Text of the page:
29 January 2015 | totalovrdose
As Excellent as the Original Series, if not even more so, Aquarion Evol is as Entertaingly Captivating as it is Emotionally Poignant: A Must See Anime
When it comes to anime concerning Mecha, there are a wealth of programs, including Eureka Seven, STR.A.IN, Patlabor and Gaiking, among many others. Although it isn't mandatory to have watched the original series, Genesis of Aquarion, I would personally recommend doing so in order to understand Aquarion Evol, a series that fuses the Mecha genre with a romantic storyline concerning family, friendship, loyalty and survival.
Set 12,000 years after the first series on the planet Vega, Amata, a young man with the uncanny ability to fly when he becomes emotionally unstable, happens upon Mikono, a young woman who is deeply unsure of herself. Amata's appreciation of the film, Skies of Aquarion, a story that resembles the original series, which Mikino also finds enjoyment in, is the first of many connections that draw their characters together. However, the enemy, who reside on the planet Altair, labeled abductors, who are similar in scope to the opposition in the first series and have been brutalizing the people of Vega, make an unappreciated entrance, forcing the Neo-DEAVA to deploy elements to their location.
Like in Genesis of Aquarion, the Mecha are a combination of three separate shuttles, piloted by young cadets with extraordinary abilities, that merge in order to fight against the enemy. Amata, similar to Apollo in the first series, immediately discovers he is gifted with elemental abilities of his own, and is capable of unlocking awesome power from Aquarion, he and Mikino joining the ranks of the many elements.
Though the fight scenes are entertaining, the fact the enemy continuously survive such harsh punishment can occasionally be unfathomable, and though it makes for good storytelling, the continuous return of opponents like Kagura, can sometimes become repetitive. The story concerning why the Alteans are attacking Vega certainly makes up for this addendum, and the way the creators are able to link the plots together is as similarly engrossing.
Unlike in Genesis of Aquarion where males and females unanimously merged, in Aquarion Evol, the very idea of two separate genders merging is considered abominable, for reasons explored over the duration of the series. Due to this decision, lustful desires play a major theme, heightening not only the tension and humor, but the romantic aspects of the feature with ideas concerning unrequited love.
At the academy, Amata meets Zessica, an awkward love triangle of sorts been instigated which plays out throughout the entirety of the series concerning which of the young women Amata will dedicate his life to. Although this situation, alongside the other romantic entanglements that transpire between other characters will inevitably generate laughs, the emotional tenderness used is as equally capable of generating a wealth of additional reactions.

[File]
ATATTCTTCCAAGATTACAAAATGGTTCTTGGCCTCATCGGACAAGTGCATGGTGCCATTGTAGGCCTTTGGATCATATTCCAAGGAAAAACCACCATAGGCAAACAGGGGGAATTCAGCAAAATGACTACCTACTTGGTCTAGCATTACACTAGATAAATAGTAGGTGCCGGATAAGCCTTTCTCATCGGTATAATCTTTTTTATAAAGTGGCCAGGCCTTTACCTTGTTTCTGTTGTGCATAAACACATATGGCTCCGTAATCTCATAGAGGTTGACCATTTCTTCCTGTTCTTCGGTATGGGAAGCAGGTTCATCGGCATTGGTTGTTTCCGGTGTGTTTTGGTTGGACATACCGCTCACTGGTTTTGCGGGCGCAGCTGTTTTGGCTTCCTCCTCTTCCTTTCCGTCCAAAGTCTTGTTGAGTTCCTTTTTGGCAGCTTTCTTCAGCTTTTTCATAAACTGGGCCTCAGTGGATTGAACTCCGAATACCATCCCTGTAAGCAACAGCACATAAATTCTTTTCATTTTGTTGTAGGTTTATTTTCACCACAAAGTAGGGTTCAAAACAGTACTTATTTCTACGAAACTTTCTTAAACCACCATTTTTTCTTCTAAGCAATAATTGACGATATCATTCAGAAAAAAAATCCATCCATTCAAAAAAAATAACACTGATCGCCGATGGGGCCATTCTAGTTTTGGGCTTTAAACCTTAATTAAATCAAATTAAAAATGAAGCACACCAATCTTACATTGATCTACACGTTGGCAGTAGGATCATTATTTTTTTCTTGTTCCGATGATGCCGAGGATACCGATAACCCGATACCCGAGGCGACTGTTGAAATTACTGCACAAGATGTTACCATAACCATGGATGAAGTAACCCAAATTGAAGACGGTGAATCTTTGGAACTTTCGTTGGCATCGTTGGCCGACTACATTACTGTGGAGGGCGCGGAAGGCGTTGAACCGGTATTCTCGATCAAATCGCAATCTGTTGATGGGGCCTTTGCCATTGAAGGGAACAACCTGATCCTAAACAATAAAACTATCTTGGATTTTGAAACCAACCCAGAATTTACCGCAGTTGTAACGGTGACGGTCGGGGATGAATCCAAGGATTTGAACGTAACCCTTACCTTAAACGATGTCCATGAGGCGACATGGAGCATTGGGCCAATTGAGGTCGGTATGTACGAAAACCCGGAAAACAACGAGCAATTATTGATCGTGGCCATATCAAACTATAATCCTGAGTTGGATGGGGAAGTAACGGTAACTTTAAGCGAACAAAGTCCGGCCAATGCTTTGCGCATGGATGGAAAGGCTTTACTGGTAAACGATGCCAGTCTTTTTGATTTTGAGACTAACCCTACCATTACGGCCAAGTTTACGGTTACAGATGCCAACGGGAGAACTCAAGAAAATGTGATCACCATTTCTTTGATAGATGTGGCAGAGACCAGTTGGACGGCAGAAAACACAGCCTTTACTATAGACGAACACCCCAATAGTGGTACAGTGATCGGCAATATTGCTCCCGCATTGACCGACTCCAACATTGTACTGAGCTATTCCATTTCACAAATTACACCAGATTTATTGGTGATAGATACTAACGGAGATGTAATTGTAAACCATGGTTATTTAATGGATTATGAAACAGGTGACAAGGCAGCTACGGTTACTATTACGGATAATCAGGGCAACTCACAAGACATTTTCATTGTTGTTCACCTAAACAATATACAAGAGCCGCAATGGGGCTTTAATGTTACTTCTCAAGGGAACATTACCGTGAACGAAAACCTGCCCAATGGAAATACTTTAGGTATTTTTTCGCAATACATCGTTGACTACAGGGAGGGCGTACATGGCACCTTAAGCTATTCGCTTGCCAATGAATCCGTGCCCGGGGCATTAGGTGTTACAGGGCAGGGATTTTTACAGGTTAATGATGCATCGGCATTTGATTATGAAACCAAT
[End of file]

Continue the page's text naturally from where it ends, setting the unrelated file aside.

Immediately, one of the first attractive features of the production is the animation: bright and beautiful, with colossal action sequences, rife with unimaginable destruction. Characters are impressively generated, not just physically, but emotionally as well, with outstanding levels of characterization, even secondary characters being gifted with the opportunity to shine in separate episodes. Though there are sexual references regarding the female form, accentuated often by the size of a woman's chest, this is tastefully achieved, without having to use explicit imagery, resulting often in humorous scenarios, similar to other anime.
The return of Fuduo from Genesis of Aquarion (if you're anything like me), will cause you to prance happily around the room, the wisdom he provided in the original franchise being just as brilliant here. Though there are many new characters, the features and characteristics they have can, on many an occasion, be contrasted directly with characters from Genesis of Aquarion (although I must admit I was a little bummed that Rena didn't make a return). The emotional poignancy created by the character's relationships, their back-story's and decisions, alongside the many tragedy's that plague the heroes is fabulously constructed, and sometimes it might be recommended that a box of tissues be kept on hand.
Furthermore, Yoko Kanno once more brings her talents to the soundtrack, which is as equally fabulous as that which accompanied Genesis of Aquarion, impacting the show by contemplating the story-lines. The opening theme on volume one of this series, Kimi No Shinwa - Aquarion Dai Ni Shou, performed by vocal goddess Akino and Bless4, is extraordinary, and beautifully displays the talents of this exceptional singer. Moreover, the concluding theme, Gekkou Symphonia, where Akino is accompanied by Aiki, clearly illustrates that all members of Bless4 truly are blessed with the capacity to unequivocally serenade an audience.
Where Genesis of Aquarion provided viewers with a collection of answers to the many plots that occurred, Aquarion Evol on many an occasion unties these, before reassembling them, causing not only the emergence of a richer, more diverse history, but a series of new questions that will keep the viewer rooted to the spot. There are many unpredictable occurrences that will surely entertain, and the way the creators are able to conclude the show is absolutely brilliant, and is a testament to what made the original series so great.